Interested in starting your own entrepreneurial journey in education but unsure what to expect? Then read up on our interview with Raymond Kimball, Founder and CEO of 42 Educational Games Coaching and Design, located in Gilbert, AZ, USA.

What's your business, and who are your customers?

I work with higher ed faculty and corporate educators who want to incorporate game-based learning into their educational spaces but aren't sure where to start. I assess their classroom and institutional contexts, find an existing game that meets their pedagogical goals, and make any necessary tweaks to ensure that the game runs perfectly in their areas. And I do it all for the price of a single conference attendance! I don't focus on any one particular type of game. Digital games, tabletop games, and role-playing games all have their strengths and weaknesses. The perfect game is out there for every client. Let me find it for you!

Tell us about yourself

I'm a retired U.S. Army officer who spent ten years teaching at the U.S. Military Academy (USMA), including creating the position of Chief of Faculty Development there. When I decided to retire, I wanted to continue both the game-based learning efforts I'd started there and the faculty outreach work I'd conducted. I decided the best way to do that was to create a coaching role that helps educators see the incredible power of game-based learning and what it can do for them.

My chief motivator is seeing what game-based learning has already done for clients. I regularly see and receive stories of how educators have gotten beyond the drudgery of lectures and used games to inspire new creativity and inquiry in their learners. They are my inspiration and the chief focus of why I do what I do.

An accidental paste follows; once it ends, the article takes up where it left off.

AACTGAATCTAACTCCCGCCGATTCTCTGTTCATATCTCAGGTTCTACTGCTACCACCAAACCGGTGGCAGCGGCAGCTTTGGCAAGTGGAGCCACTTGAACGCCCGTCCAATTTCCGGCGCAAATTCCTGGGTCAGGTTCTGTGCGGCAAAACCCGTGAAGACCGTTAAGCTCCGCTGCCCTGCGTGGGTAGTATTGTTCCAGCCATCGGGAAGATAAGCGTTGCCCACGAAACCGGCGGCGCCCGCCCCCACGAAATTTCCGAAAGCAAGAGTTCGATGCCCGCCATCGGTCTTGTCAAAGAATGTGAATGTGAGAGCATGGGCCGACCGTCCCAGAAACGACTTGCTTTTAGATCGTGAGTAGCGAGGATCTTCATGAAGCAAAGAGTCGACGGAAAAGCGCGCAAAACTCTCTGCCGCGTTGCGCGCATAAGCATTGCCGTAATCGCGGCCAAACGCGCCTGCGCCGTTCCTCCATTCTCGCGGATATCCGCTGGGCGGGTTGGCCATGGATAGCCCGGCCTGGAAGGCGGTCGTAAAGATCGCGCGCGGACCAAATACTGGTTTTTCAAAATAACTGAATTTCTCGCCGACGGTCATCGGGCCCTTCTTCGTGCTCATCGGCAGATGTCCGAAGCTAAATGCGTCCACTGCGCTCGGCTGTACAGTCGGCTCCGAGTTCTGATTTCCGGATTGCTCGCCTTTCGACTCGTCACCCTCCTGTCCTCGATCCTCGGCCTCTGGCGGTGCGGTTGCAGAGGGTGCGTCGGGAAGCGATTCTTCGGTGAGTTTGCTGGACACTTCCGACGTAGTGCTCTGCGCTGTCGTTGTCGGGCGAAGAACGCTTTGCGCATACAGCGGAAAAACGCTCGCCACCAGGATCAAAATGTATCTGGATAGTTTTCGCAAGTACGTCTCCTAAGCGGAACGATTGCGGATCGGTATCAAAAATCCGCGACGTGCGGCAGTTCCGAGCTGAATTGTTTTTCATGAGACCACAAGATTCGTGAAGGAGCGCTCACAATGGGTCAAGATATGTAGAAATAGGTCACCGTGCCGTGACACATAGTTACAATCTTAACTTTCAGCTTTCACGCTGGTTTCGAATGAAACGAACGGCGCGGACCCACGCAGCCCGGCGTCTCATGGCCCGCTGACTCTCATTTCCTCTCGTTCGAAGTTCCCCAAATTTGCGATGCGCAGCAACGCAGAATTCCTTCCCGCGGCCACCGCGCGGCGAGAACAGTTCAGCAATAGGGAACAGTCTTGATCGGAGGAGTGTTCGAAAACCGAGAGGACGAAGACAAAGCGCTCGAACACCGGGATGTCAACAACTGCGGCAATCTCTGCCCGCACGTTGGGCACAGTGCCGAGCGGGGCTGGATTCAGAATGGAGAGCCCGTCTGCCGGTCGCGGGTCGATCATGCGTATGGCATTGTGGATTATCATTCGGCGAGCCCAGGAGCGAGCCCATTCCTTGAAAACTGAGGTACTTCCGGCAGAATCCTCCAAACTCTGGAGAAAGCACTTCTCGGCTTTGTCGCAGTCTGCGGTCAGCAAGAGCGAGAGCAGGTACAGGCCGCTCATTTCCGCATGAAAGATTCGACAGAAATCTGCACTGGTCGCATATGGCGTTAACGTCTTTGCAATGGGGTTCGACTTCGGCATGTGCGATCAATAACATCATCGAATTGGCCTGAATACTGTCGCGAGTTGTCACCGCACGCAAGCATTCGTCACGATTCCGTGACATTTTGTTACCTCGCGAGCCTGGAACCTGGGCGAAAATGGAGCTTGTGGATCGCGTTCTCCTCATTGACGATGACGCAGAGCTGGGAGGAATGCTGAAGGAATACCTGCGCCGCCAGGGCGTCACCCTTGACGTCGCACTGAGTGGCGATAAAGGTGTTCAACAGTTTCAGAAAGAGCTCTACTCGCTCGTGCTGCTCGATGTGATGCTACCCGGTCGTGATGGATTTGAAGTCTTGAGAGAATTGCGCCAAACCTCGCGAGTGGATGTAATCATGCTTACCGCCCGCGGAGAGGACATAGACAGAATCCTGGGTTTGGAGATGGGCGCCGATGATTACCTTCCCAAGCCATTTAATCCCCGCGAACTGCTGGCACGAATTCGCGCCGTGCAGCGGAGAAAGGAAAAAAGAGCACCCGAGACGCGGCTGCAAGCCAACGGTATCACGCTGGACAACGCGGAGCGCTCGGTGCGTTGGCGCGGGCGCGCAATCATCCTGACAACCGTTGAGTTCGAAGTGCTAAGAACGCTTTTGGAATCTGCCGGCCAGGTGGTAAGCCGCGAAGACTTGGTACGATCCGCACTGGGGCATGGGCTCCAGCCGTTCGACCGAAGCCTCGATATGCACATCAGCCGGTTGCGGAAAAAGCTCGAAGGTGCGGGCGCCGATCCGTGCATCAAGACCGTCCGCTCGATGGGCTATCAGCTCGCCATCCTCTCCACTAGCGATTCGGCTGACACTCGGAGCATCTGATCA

What's your biggest accomplishment as a business owner?

I'm proud to be a supporting member of several different networks, including the Games-Based Learning Alliance and the Reacting Consortium, that advocate for game-based learning all around the world. I think that I bring a unique perspective to each of those networks and help them get their jobs done in a way that they wouldn't otherwise be able to do.

What's one of the hardest things that comes with being a business owner?

Knowing what to do yourself and what to outsource. As a small business owner, my time is limited, and I have to put my efforts where they matter most. Sometimes, that means letting go of something that I could do but would take an inordinate amount of my time that could be better put to other purposes. The great thing about this is that I can often find other small business owners with complementary skills, and we can help each other out!

What are the top tips you'd give to anyone looking to start, run and grow a business today?

  1. Know your worth. Be candid with yourself about what your hourly rate should be, and be frank with others about asking for it. It can feel really awkward doing that at first, especially if you're coming from public service roles where hourly rates aren't really a thing.
  2. Find existing networks in your field and plug into them. You will find a lot of people doing work adjacent to yours that will inspire you, challenge you, and help you think more critically about your work.
  3. Be honest about what you want to get out of your business. If you want to grow a supercompetitor and take over the world, great! But if you just want a quiet little side business that keeps you engaged, that's totally OK too.

Where can people find you and your business?


If you like what you've read here and have your own story as a solo or small business entrepreneur that you'd like to share, then please answer these interview questions. We'd love to feature your journey on these pages.

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